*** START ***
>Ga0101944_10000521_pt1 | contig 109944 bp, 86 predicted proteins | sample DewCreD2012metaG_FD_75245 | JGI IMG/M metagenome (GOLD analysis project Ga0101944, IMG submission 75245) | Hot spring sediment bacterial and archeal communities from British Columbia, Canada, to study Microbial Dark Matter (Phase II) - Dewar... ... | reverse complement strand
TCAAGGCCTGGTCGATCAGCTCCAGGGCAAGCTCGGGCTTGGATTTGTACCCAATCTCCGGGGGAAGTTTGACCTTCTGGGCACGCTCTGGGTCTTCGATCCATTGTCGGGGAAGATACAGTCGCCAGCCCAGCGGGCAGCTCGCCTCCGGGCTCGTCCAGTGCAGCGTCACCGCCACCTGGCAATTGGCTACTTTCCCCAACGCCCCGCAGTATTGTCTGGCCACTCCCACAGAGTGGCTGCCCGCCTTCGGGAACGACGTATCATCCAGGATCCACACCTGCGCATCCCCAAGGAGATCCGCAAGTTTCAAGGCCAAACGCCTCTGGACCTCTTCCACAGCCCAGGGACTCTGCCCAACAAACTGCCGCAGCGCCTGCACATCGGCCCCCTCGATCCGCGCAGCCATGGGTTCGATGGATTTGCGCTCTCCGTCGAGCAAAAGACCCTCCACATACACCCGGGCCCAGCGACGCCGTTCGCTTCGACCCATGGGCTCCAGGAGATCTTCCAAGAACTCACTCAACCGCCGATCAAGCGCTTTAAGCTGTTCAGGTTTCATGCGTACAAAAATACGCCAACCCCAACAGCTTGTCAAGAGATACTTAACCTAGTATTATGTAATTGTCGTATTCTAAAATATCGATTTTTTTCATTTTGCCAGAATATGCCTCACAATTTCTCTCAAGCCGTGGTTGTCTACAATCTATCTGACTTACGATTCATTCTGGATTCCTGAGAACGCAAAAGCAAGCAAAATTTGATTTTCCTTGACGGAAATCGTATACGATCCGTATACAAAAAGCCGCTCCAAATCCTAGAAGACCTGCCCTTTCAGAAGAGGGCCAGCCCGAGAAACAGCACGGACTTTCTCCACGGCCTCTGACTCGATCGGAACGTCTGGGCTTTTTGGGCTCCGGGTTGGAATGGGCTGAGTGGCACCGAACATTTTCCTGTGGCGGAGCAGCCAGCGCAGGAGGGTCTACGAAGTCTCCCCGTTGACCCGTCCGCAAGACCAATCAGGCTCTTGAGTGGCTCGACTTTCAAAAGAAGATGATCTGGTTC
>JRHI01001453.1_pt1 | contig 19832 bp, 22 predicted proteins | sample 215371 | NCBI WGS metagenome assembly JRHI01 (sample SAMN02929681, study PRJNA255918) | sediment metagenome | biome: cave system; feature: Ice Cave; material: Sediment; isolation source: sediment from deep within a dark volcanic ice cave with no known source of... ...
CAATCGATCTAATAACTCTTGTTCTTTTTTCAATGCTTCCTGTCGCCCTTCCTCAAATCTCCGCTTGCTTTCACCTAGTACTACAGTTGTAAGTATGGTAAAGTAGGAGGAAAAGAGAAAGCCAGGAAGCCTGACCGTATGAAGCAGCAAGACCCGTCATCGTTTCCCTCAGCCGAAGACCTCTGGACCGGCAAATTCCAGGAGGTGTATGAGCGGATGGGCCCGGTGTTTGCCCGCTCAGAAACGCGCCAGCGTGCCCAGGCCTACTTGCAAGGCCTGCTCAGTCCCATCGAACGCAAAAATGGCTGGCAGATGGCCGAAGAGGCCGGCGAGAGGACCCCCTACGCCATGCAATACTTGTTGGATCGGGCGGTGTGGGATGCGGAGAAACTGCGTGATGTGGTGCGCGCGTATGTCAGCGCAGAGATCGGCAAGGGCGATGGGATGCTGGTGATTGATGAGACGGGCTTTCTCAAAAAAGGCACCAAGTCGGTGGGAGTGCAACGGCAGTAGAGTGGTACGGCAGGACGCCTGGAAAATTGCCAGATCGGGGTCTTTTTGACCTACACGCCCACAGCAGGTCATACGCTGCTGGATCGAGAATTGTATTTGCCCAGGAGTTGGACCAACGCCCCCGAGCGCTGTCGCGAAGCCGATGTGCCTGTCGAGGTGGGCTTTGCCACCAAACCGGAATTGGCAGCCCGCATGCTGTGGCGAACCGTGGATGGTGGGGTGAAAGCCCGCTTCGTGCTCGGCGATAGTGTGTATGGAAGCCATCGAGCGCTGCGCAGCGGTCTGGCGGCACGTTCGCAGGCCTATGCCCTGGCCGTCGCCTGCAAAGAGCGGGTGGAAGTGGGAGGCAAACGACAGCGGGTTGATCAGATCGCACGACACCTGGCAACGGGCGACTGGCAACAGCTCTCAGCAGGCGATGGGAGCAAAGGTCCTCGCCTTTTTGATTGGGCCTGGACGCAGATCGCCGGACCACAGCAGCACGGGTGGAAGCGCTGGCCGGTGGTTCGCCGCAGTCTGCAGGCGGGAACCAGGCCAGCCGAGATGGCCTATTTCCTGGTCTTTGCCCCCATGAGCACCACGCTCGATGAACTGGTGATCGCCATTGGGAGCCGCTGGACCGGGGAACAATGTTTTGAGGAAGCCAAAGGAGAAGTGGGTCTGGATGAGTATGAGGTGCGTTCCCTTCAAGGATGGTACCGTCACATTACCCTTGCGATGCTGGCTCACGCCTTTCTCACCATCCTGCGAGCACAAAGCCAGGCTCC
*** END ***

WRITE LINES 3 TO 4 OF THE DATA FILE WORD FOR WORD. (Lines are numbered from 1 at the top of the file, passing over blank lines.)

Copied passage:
>JRHI01001453.1_pt1 | contig 19832 bp, 22 predicted proteins | sample 215371 | NCBI WGS metagenome assembly JRHI01 (sample SAMN02929681, study PRJNA255918) | sediment metagenome | biome: cave system; feature: Ice Cave; material: Sediment; isolation source: sediment from deep within a dark volcanic ice cave with no known source of... ...
CAATCGATCTAATAACTCTTGTTCTTTTTTCAATGCTTCCTGTCGCCCTTCCTCAAATCTCCGCTTGCTTTCACCTAGTACTACAGTTGTAAGTATGGTAAAGTAGGAGGAAAAGAGAAAGCCAGGAAGCCTGACCGTATGAAGCAGCAAGACCCGTCATCGTTTCCCTCAGCCGAAGACCTCTGGACCGGCAAATTCCAGGAGGTGTATGAGCGGATGGGCCCGGTGTTTGCCCGCTCAGAAACGCGCCAGCGTGCCCAGGCCTACTTGCAAGGCCTGCTCAGTCCCATCGAACGCAAAAATGGCTGGCAGATGGCCGAAGAGGCCGGCGAGAGGACCCCCTACGCCATGCAATACTTGTTGGATCGGGCGGTGTGGGATGCGGAGAAACTGCGTGATGTGGTGCGCGCGTATGTCAGCGCAGAGATCGGCAAGGGCGATGGGATGCTGGTGATTGATGAGACGGGCTTTCTCAAAAAAGGCACCAAGTCGGTGGGAGTGCAACGGCAGTAGAGTGGTACGGCAGGACGCCTGGAAAATTGCCAGATCGGGGTCTTTTTGACCTACACGCCCACAGCAGGTCATACGCTGCTGGATCGAGAATTGTATTTGCCCAGGAGTTGGACCAACGCCCCCGAGCGCTGTCGCGAAGCCGATGTGCCTGTCGAGGTGGGCTTTGCCACCAAACCGGAATTGGCAGCCCGCATGCTGTGGCGAACCGTGGATGGTGGGGTGAAAGCCCGCTTCGTGCTCGGCGATAGTGTGTATGGAAGCCATCGAGCGCTGCGCAGCGGTCTGGCGGCACGTTCGCAGGCCTATGCCCTGGCCGTCGCCTGCAAAGAGCGGGTGGAAGTGGGAGGCAAACGACAGCGGGTTGATCAGATCGCACGACACCTGGCAACGGGCGACTGGCAACAGCTCTCAGCAGGCGATGGGAGCAAAGGTCCTCGCCTTTTTGATTGGGCCTGGACGCAGATCGCCGGACCACAGCAGCACGGGTGGAAGCGCTGGCCGGTGGTTCGCCGCAGTCTGCAGGCGGGAACCAGGCCAGCCGAGATGGCCTATTTCCTGGTCTTTGCCCCCATGAGCACCACGCTCGATGAACTGGTGATCGCCATTGGGAGCCGCTGGACCGGGGAACAATGTTTTGAGGAAGCCAAAGGAGAAGTGGGTCTGGATGAGTATGAGGTGCGTTCCCTTCAAGGATGGTACCGTCACATTACCCTTGCGATGCTGGCTCACGCCTTTCTCACCATCCTGCGAGCACAAAGCCAGGCTCC